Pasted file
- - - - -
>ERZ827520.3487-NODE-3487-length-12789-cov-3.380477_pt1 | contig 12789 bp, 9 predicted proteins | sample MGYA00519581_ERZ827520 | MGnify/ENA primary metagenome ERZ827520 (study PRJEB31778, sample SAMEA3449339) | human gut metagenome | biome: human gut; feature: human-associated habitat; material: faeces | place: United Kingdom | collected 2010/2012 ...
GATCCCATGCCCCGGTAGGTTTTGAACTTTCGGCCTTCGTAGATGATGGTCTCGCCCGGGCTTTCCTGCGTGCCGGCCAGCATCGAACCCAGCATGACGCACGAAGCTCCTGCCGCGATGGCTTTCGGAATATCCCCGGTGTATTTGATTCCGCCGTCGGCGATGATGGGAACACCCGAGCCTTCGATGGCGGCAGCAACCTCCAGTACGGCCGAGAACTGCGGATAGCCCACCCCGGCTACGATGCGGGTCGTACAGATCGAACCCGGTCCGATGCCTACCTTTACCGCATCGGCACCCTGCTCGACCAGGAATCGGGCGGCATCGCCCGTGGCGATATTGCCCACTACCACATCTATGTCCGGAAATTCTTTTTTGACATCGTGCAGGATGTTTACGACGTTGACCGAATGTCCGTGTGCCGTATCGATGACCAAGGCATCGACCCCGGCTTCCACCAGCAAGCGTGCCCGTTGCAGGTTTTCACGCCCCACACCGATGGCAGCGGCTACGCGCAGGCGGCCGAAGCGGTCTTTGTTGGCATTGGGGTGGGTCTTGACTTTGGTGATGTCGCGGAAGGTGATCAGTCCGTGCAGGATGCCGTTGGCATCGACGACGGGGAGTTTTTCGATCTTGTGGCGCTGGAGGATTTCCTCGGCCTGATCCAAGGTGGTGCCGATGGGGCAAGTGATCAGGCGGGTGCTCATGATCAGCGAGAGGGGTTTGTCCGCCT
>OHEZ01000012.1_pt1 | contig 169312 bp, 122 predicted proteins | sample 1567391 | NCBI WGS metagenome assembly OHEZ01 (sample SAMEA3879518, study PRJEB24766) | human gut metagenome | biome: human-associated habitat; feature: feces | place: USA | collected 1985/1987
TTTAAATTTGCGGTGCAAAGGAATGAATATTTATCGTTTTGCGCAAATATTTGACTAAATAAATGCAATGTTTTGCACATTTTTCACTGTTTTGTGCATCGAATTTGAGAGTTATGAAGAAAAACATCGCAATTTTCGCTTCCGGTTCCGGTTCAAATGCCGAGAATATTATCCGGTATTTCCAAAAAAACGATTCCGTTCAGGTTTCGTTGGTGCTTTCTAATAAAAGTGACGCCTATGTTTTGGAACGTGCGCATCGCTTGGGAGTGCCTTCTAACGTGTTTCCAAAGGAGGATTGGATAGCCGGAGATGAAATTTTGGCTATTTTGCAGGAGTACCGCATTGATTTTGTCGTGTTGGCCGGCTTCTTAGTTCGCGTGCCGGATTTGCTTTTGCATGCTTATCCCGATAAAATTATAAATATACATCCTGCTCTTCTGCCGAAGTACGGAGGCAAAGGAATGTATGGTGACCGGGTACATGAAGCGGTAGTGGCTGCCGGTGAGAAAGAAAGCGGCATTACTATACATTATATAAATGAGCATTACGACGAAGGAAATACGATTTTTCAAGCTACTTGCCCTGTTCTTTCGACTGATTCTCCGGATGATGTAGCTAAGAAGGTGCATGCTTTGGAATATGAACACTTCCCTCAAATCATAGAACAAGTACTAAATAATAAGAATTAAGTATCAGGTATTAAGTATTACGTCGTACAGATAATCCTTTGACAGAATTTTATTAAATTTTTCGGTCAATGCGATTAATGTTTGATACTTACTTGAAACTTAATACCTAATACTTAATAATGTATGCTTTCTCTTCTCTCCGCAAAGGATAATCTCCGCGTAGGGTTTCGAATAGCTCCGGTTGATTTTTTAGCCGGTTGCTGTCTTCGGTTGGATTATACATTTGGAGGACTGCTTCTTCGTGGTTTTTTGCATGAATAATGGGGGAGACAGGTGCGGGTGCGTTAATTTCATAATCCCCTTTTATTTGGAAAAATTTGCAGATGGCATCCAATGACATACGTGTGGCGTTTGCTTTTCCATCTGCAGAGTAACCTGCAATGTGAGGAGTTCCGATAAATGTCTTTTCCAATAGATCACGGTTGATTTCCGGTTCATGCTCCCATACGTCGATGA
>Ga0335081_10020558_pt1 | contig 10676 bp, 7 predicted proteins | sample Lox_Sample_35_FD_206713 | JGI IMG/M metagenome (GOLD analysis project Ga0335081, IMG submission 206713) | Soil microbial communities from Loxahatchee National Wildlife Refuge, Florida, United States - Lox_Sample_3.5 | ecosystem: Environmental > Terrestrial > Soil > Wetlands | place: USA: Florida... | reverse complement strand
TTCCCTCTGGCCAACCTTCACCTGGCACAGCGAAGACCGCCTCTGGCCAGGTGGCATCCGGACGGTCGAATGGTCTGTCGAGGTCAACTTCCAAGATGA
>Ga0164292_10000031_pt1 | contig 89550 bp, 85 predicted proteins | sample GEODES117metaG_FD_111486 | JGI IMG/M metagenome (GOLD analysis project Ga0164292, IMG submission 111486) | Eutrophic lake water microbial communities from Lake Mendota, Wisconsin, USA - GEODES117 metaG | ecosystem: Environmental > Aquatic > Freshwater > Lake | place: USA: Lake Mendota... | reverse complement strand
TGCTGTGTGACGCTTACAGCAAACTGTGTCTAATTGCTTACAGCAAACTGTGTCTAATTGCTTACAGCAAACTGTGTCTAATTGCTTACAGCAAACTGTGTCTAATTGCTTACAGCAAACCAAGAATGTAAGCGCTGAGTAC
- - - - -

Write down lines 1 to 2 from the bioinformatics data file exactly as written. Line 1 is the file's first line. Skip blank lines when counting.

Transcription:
>ERZ827520.3487-NODE-3487-length-12789-cov-3.380477_pt1 | contig 12789 bp, 9 predicted proteins | sample MGYA00519581_ERZ827520 | MGnify/ENA primary metagenome ERZ827520 (study PRJEB31778, sample SAMEA3449339) | human gut metagenome | biome: human gut; feature: human-associated habitat; material: faeces | place: United Kingdom | collected 2010/2012 ...
GATCCCATGCCCCGGTAGGTTTTGAACTTTCGGCCTTCGTAGATGATGGTCTCGCCCGGGCTTTCCTGCGTGCCGGCCAGCATCGAACCCAGCATGACGCACGAAGCTCCTGCCGCGATGGCTTTCGGAATATCCCCGGTGTATTTGATTCCGCCGTCGGCGATGATGGGAACACCCGAGCCTTCGATGGCGGCAGCAACCTCCAGTACGGCCGAGAACTGCGGATAGCCCACCCCGGCTACGATGCGGGTCGTACAGATCGAACCCGGTCCGATGCCTACCTTTACCGCATCGGCACCCTGCTCGACCAGGAATCGGGCGGCATCGCCCGTGGCGATATTGCCCACTACCACATCTATGTCCGGAAATTCTTTTTTGACATCGTGCAGGATGTTTACGACGTTGACCGAATGTCCGTGTGCCGTATCGATGACCAAGGCATCGACCCCGGCTTCCACCAGCAAGCGTGCCCGTTGCAGGTTTTCACGCCCCACACCGATGGCAGCGGCTACGCGCAGGCGGCCGAAGCGGTCTTTGTTGGCATTGGGGTGGGTCTTGACTTTGGTGATGTCGCGGAAGGTGATCAGTCCGTGCAGGATGCCGTTGGCATCGACGACGGGGAGTTTTTCGATCTTGTGGCGCTGGAGGATTTCCTCGGCCTGATCCAAGGTGGTGCCGATGGGGCAAGTGATCAGGCGGGTGCTCATGATCAGCGAGAGGGGTTTGTCCGCCT